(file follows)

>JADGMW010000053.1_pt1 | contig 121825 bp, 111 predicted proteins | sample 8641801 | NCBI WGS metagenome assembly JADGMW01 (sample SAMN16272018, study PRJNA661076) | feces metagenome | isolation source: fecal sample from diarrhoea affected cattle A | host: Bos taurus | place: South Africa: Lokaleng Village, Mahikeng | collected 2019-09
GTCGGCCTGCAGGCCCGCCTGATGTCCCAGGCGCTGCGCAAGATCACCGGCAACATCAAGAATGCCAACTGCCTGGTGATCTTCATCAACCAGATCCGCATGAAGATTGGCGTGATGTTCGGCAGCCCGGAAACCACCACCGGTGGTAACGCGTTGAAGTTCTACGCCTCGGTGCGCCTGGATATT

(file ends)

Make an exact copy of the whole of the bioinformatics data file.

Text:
>JADGMW010000053.1_pt1 | contig 121825 bp, 111 predicted proteins | sample 8641801 | NCBI WGS metagenome assembly JADGMW01 (sample SAMN16272018, study PRJNA661076) | feces metagenome | isolation source: fecal sample from diarrhoea affected cattle A | host: Bos taurus | place: South Africa: Lokaleng Village, Mahikeng | collected 2019-09
GTCGGCCTGCAGGCCCGCCTGATGTCCCAGGCGCTGCGCAAGATCACCGGCAACATCAAGAATGCCAACTGCCTGGTGATCTTCATCAACCAGATCCGCATGAAGATTGGCGTGATGTTCGGCAGCCCGGAAACCACCACCGGTGGTAACGCGTTGAAGTTCTACGCCTCGGTGCGCCTGGATATT